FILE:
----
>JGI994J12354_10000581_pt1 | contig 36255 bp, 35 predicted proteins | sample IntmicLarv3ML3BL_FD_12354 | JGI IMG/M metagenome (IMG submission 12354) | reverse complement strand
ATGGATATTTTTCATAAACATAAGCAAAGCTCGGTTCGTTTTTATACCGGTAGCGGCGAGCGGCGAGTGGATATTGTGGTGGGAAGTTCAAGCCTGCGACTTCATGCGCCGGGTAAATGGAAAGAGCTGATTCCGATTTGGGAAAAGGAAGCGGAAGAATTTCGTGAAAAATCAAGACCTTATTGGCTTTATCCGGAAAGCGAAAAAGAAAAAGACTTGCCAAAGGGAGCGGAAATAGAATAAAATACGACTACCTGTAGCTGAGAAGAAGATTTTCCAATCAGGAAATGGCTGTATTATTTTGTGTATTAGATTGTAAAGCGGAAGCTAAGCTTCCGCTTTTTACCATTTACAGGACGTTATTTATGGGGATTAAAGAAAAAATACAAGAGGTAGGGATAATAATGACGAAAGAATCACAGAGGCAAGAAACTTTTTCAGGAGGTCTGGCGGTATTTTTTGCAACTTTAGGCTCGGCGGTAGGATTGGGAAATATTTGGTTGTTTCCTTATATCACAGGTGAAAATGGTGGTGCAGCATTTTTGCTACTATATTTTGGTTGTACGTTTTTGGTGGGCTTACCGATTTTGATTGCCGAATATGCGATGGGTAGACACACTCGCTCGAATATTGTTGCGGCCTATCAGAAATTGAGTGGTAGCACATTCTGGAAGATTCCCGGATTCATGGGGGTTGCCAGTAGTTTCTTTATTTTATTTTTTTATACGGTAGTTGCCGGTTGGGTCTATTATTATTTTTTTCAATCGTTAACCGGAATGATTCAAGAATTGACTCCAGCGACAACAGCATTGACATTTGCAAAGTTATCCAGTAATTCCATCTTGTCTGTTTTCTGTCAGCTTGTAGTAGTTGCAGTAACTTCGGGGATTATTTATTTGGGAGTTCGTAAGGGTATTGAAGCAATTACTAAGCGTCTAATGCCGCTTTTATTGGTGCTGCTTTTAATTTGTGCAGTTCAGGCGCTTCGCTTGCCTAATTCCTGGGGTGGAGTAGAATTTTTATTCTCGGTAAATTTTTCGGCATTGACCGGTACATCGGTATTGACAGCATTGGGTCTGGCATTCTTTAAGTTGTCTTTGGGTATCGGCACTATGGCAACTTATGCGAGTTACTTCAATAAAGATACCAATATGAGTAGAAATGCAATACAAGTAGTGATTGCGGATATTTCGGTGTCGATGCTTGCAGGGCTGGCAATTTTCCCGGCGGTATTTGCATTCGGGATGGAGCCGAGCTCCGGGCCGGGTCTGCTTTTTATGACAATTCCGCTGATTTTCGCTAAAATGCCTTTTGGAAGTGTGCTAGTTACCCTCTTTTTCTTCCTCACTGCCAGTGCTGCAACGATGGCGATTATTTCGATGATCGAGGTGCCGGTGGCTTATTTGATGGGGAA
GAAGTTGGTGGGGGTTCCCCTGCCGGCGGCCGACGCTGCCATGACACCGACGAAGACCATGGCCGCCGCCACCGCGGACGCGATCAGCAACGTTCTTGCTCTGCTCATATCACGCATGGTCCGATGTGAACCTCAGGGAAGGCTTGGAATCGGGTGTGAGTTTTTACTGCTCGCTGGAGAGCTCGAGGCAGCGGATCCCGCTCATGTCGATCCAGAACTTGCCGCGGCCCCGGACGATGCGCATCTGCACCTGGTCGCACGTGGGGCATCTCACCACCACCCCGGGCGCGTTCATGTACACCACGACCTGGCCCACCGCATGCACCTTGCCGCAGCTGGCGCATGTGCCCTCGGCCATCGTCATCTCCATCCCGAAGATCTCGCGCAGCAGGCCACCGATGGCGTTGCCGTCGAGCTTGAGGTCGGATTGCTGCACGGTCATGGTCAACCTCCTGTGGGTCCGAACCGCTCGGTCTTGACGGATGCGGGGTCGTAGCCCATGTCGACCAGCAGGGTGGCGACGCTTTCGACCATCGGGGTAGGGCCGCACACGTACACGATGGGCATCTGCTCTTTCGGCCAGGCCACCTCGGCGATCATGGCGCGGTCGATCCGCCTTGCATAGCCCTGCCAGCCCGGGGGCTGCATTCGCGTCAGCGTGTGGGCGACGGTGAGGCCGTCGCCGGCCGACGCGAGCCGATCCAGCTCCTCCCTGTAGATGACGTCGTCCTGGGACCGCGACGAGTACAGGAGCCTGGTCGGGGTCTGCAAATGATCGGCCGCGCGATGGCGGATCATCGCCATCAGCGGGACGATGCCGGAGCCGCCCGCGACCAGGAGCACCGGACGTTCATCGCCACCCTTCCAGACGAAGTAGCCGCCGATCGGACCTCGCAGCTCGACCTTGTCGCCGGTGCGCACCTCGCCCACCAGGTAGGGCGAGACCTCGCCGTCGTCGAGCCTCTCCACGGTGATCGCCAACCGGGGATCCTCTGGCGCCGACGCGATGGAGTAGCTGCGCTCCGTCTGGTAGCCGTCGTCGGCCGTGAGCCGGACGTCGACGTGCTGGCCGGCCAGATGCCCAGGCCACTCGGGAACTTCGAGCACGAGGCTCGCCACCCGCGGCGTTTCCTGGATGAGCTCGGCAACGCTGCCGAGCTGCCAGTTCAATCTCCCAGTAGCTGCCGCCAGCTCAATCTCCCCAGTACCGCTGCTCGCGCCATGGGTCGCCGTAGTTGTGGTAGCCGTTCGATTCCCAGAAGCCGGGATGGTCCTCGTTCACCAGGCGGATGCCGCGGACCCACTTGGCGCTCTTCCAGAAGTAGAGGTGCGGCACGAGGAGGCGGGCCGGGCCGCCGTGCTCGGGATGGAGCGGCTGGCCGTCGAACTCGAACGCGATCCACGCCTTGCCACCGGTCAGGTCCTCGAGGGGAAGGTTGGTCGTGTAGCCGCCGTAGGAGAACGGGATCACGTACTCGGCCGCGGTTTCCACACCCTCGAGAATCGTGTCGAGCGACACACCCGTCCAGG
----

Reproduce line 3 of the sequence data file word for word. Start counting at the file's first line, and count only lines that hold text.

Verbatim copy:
GAAGTTGGTGGGGGTTCCCCTGCCGGCGGCCGACGCTGCCATGACACCGACGAAGACCATGGCCGCCGCCACCGCGGACGCGATCAGCAACGTTCTTGCTCTGCTCATATCACGCATGGTCCGATGTGAACCTCAGGGAAGGCTTGGAATCGGGTGTGAGTTTTTACTGCTCGCTGGAGAGCTCGAGGCAGCGGATCCCGCTCATGTCGATCCAGAACTTGCCGCGGCCCCGGACGATGCGCATCTGCACCTGGTCGCACGTGGGGCATCTCACCACCACCCCGGGCGCGTTCATGTACACCACGACCTGGCCCACCGCATGCACCTTGCCGCAGCTGGCGCATGTGCCCTCGGCCATCGTCATCTCCATCCCGAAGATCTCGCGCAGCAGGCCACCGATGGCGTTGCCGTCGAGCTTGAGGTCGGATTGCTGCACGGTCATGGTCAACCTCCTGTGGGTCCGAACCGCTCGGTCTTGACGGATGCGGGGTCGTAGCCCATGTCGACCAGCAGGGTGGCGACGCTTTCGACCATCGGGGTAGGGCCGCACACGTACACGATGGGCATCTGCTCTTTCGGCCAGGCCACCTCGGCGATCATGGCGCGGTCGATCCGCCTTGCATAGCCCTGCCAGCCCGGGGGCTGCATTCGCGTCAGCGTGTGGGCGACGGTGAGGCCGTCGCCGGCCGACGCGAGCCGATCCAGCTCCTCCCTGTAGATGACGTCGTCCTGGGACCGCGACGAGTACAGGAGCCTGGTCGGGGTCTGCAAATGATCGGCCGCGCGATGGCGGATCATCGCCATCAGCGGGACGATGCCGGAGCCGCCCGCGACCAGGAGCACCGGACGTTCATCGCCACCCTTCCAGACGAAGTAGCCGCCGATCGGACCTCGCAGCTCGACCTTGTCGCCGGTGCGCACCTCGCCCACCAGGTAGGGCGAGACCTCGCCGTCGTCGAGCCTCTCCACGGTGATCGCCAACCGGGGATCCTCTGGCGCCGACGCGATGGAGTAGCTGCGCTCCGTCTGGTAGCCGTCGTCGGCCGTGAGCCGGACGTCGACGTGCTGGCCGGCCAGATGCCCAGGCCACTCGGGAACTTCGAGCACGAGGCTCGCCACCCGCGGCGTTTCCTGGATGAGCTCGGCAACGCTGCCGAGCTGCCAGTTCAATCTCCCAGTAGCTGCCGCCAGCTCAATCTCCCCAGTACCGCTGCTCGCGCCATGGGTCGCCGTAGTTGTGGTAGCCGTTCGATTCCCAGAAGCCGGGATGGTCCTCGTTCACCAGGCGGATGCCGCGGACCCACTTGGCGCTCTTCCAGAAGTAGAGGTGCGGCACGAGGAGGCGGGCCGGGCCGCCGTGCTCGGGATGGAGCGGCTGGCCGTCGAACTCGAACGCGATCCACGCCTTGCCACCGGTCAGGTCCTCGAGGGGAAGGTTGGTCGTGTAGCCGCCGTAGGAGAACGGGATCACGTACTCGGCCGCGGTTTCCACACCCTCGAGAATCGTGTCGAGCGACACACCCGTCCAGG